German Defense Minister Christine Lambrecht resigns amid Ukraine-linked criticism


BERLIN — German Defense Minister Christine Lambrecht resigned Monday after a series of missteps that cast doubt on her ability to lead her country’s response to the war on Ukraine.

Lambrecht, 57, said she had asked Chancellor Olaf Scholz to dismiss her from office because “the media focus on my person” was distracting from policy decisions.

The embattled politician, a member of Scholz’s Social Democrats, had faced mounting pressure to step aside after a widely slammed New Year’s Eve message and revelations that she took her son by military helicopter to northern Germany for a holiday. The public relations blunders added fuel to broader criticism of her handling of the war response at the Defense Ministry and a planned revamp of the country’s military.

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Her resignation leaves the government scrambling ahead of a crucial US-led meeting of Western allies to coordinate military support for Ukraine at Ramstein Air Base in Germany this week. Germany is under pressure to increase its support by sending Leopard 2 battle tanks and to give the green light to Poland to re-export German-manufactured tanks in its stocks to Kyiv.

Scholz has accepted the resignation, and a decision on a replacement will be made “as soon as possible,” government spokeswoman Christiane Hoffmann said in a news conference Monday.

Lambrecht’s appointment as defense minister in Scholz’s first government just over a year ago faced criticism from the outset with questions about her lack of experience. In January last year, she was mocked for a statement heralding Germany’s decision to send 5,000 helmets to Ukraine instead of weapons and in her first interview she admitted to not having knowledge of military ranks.

Last spring, it emerged that she allowed her son to travel with her on a government owned helicopter on the way to an Easter vacation on the German island of Sylt.

The New Year’s message, though, was seen as a final straw in a string of embarrassments. In the video posted on her Instagram account, she stood outside on a Berlin street with the sound of fireworks ringing out behind her and reflected on a year with “war raging in Europe.”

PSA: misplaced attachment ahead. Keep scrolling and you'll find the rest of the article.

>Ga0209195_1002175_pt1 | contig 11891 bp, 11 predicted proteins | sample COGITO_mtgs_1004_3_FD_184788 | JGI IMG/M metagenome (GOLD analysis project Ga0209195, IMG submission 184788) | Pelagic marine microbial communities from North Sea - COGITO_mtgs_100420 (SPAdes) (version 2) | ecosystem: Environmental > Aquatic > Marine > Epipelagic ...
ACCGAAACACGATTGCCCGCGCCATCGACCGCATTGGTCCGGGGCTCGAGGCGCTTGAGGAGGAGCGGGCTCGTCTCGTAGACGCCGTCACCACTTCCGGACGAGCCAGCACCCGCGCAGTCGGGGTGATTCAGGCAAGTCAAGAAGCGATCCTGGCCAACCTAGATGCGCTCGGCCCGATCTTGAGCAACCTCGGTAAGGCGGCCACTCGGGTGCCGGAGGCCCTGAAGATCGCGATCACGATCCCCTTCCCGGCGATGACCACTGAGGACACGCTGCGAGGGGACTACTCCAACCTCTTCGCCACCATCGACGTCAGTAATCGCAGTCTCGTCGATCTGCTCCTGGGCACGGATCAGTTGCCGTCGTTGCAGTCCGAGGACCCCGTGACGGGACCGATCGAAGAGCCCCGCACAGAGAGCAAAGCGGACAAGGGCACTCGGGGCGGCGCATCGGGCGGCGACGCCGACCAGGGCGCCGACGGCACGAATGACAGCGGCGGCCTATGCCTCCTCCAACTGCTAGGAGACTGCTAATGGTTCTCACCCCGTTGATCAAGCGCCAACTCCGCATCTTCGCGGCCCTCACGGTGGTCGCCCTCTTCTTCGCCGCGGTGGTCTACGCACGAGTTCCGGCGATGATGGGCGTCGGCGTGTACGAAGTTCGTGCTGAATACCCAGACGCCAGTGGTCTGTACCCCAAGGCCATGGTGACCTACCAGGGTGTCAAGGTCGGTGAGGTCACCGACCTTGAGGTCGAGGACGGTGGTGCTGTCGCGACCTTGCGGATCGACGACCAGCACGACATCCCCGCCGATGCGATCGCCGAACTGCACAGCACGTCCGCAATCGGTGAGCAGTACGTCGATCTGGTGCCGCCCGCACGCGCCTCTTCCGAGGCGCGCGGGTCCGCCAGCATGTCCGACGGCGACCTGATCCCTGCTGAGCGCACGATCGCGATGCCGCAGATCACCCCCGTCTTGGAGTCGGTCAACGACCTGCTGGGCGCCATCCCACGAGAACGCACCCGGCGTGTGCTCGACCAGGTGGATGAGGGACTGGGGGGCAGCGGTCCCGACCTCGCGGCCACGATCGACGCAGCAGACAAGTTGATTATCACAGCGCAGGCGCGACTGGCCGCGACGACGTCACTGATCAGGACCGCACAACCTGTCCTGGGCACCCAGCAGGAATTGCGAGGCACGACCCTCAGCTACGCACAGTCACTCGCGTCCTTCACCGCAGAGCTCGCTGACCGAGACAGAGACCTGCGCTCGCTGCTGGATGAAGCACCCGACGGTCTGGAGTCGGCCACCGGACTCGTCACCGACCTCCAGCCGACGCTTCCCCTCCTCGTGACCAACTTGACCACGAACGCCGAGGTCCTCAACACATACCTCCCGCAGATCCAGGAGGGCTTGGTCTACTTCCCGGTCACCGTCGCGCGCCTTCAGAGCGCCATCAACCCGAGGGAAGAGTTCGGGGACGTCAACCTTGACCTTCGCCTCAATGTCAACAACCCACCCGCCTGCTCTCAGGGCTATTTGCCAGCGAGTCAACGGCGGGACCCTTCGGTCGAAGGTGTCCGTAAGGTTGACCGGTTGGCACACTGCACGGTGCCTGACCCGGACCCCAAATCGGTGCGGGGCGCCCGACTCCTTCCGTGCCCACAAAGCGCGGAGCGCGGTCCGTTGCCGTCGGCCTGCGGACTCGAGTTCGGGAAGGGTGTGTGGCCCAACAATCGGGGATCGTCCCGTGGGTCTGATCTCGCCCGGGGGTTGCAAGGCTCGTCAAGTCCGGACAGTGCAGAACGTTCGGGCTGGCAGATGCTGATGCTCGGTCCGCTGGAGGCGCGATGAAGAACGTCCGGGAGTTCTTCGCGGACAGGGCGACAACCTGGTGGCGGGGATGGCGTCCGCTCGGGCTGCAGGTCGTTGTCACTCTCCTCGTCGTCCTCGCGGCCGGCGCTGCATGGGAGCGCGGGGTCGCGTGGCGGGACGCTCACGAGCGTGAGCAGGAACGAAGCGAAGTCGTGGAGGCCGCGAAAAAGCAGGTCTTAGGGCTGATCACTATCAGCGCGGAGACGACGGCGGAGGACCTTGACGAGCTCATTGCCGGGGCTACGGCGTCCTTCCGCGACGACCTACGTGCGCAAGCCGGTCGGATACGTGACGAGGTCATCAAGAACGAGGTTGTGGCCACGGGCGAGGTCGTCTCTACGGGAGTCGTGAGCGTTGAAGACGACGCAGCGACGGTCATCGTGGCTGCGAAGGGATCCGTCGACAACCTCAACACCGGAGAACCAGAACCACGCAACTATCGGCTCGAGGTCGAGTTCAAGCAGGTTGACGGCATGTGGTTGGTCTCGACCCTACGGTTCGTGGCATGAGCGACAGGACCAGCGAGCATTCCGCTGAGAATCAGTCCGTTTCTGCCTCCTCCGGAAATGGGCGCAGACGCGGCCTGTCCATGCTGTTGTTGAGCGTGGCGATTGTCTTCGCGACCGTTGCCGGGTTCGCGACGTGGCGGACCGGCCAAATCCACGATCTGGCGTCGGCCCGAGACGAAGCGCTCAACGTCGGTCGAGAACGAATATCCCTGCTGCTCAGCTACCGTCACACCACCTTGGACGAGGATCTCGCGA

“Associated with that for me were very many special impressions that I was able to gain, many, many encounters with interesting and great people,” she said. “For that, I say a heartfelt thank you.”

“Lambrecht puts all of Germany to shame!” read a headline in German tabloid Bild, Europe’s most widely read newspaper. It criticized the production values ​​for being “embarrassing honorary village mayor” and described her words, which did not mention Ukrainian suffering, as “shameful.”

But there have also been concerns about her ability to steer Germany’s defense policy during such a crucial period. She has faced questions over her competence in properly implementing the spending for Germany’s more than $100 billion fund to revamp its military.

Nearly a year after Scholz’s “Zeitenwende” speech, where he announced the funding as part of a turning point in Germany’s defense policy, some analysts have said Germany’s underfunded military is in a worse state than when it began.

Germany has struggled to meet its commitments to a NATO quick reaction force after all of its 18 Puma infantry fighting vehicles earmarked for deployment failed during a training exercise last month. The Defense Ministry said it would use its decades-old Marders instead.

For years, Germany’s military has been chronically poorly equipped, a situation that the new funding was hoped to rectify. But Germany has backtracked on pledges to finally meet its NATO requirement of spending 2 percent of gross domestic product on defense.

Scholz is under pressure to find a replacement before allied defense ministers, including Defense Secretary Lloyd Austin, arrive in the country for the Ramstein meeting on Friday.

Ahead of the meeting, Germany has shown a softening of its position on sending tanks to Ukraine. Economy Minister Robert Habeck last week said that Berlin should not stand in the way of a Polish decision to send Leopard tanks to Ukraine. As the tanks are manufactured in Germany, they require a go ahead from Berlin to be sent to the battlefield.

But in a blow to hopes that Berlin could quickly send its own tanks, German arms manufacturer Rheinmetall has indicated that it will take until next year to refurbish and repair the Leopard tanks it has in stock.

“The vehicles must be completely dismantled and rebuilt,” chief executive Armin Papperger told Bild on Sunday.

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